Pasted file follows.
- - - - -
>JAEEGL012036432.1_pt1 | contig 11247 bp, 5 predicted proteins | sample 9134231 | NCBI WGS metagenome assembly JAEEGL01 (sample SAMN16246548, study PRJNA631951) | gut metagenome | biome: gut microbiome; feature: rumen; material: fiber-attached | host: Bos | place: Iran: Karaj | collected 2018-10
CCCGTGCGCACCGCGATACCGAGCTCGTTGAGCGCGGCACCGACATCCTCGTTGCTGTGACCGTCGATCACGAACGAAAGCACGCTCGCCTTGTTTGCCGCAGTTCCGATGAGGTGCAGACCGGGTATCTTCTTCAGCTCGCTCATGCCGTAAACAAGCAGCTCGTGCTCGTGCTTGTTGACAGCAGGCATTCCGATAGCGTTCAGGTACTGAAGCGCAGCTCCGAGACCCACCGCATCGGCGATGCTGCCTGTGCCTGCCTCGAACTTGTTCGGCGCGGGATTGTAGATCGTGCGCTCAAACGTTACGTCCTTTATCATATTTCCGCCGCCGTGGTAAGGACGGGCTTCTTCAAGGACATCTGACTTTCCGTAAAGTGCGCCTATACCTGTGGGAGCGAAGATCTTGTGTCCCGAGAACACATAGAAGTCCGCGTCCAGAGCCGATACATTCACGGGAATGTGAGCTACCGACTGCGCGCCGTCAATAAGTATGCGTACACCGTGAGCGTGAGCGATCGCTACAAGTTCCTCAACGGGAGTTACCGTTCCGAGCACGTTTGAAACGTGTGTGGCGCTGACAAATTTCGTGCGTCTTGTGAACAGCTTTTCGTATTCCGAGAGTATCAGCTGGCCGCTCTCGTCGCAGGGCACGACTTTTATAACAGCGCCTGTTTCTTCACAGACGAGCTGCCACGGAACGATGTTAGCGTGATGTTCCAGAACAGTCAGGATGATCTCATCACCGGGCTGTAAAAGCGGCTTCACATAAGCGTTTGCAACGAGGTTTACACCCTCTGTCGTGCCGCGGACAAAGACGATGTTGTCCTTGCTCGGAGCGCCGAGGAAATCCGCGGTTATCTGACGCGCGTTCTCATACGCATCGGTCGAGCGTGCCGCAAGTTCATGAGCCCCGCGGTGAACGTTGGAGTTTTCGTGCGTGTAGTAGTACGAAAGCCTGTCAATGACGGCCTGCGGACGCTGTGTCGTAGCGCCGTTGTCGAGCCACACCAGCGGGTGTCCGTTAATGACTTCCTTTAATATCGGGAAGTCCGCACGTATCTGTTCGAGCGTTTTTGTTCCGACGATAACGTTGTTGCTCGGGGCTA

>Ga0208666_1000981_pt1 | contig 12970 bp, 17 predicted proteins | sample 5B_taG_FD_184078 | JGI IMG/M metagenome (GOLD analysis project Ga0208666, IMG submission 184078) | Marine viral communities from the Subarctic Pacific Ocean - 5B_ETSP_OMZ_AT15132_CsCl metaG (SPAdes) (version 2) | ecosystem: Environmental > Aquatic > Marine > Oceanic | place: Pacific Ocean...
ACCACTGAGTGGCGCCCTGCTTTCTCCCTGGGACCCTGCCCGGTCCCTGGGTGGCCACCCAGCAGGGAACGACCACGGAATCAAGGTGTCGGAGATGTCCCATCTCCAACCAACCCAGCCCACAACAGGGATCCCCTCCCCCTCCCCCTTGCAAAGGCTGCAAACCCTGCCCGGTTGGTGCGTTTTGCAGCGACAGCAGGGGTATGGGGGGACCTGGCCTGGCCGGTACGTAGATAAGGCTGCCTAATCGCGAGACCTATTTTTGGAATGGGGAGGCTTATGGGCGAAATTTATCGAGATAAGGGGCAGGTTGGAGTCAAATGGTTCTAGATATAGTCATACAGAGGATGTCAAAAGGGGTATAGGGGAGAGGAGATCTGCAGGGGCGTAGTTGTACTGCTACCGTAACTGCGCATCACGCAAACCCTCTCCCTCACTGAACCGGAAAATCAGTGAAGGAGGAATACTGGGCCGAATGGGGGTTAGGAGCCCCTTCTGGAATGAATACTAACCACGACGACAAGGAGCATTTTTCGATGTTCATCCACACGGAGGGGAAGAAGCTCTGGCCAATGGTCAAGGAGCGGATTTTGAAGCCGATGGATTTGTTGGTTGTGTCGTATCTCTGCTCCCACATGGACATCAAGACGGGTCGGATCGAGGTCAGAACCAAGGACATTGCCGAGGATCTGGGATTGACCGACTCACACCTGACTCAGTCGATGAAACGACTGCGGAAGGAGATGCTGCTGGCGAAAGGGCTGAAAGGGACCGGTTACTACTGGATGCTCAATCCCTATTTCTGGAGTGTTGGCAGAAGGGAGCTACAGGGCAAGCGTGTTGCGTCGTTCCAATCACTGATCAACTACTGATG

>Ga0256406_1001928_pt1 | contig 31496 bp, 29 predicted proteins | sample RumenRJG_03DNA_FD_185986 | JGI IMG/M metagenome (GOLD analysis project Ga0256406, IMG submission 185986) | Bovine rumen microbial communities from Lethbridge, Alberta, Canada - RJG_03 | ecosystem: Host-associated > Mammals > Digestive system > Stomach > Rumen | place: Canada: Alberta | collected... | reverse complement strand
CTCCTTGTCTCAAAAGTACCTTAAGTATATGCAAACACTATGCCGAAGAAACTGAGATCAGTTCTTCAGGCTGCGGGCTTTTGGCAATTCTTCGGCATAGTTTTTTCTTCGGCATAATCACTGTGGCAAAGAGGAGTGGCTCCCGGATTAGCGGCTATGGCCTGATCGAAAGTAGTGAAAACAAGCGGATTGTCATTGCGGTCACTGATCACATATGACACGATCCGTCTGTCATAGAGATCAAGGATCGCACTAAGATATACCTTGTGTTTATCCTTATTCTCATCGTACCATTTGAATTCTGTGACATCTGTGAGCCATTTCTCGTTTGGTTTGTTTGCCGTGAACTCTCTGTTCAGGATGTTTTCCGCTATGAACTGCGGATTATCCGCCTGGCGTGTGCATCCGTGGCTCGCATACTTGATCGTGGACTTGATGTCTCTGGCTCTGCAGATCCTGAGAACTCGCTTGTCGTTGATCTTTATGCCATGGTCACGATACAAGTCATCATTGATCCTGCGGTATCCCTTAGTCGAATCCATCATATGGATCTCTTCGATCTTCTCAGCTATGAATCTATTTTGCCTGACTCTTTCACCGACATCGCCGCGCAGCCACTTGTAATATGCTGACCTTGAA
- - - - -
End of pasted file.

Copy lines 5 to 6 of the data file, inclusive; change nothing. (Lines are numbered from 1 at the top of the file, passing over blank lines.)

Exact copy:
>Ga0256406_1001928_pt1 | contig 31496 bp, 29 predicted proteins | sample RumenRJG_03DNA_FD_185986 | JGI IMG/M metagenome (GOLD analysis project Ga0256406, IMG submission 185986) | Bovine rumen microbial communities from Lethbridge, Alberta, Canada - RJG_03 | ecosystem: Host-associated > Mammals > Digestive system > Stomach > Rumen | place: Canada: Alberta | collected... | reverse complement strand
CTCCTTGTCTCAAAAGTACCTTAAGTATATGCAAACACTATGCCGAAGAAACTGAGATCAGTTCTTCAGGCTGCGGGCTTTTGGCAATTCTTCGGCATAGTTTTTTCTTCGGCATAATCACTGTGGCAAAGAGGAGTGGCTCCCGGATTAGCGGCTATGGCCTGATCGAAAGTAGTGAAAACAAGCGGATTGTCATTGCGGTCACTGATCACATATGACACGATCCGTCTGTCATAGAGATCAAGGATCGCACTAAGATATACCTTGTGTTTATCCTTATTCTCATCGTACCATTTGAATTCTGTGACATCTGTGAGCCATTTCTCGTTTGGTTTGTTTGCCGTGAACTCTCTGTTCAGGATGTTTTCCGCTATGAACTGCGGATTATCCGCCTGGCGTGTGCATCCGTGGCTCGCATACTTGATCGTGGACTTGATGTCTCTGGCTCTGCAGATCCTGAGAACTCGCTTGTCGTTGATCTTTATGCCATGGTCACGATACAAGTCATCATTGATCCTGCGGTATCCCTTAGTCGAATCCATCATATGGATCTCTTCGATCTTCTCAGCTATGAATCTATTTTGCCTGACTCTTTCACCGACATCGCCGCGCAGCCACTTGTAATATGCTGACCTTGAA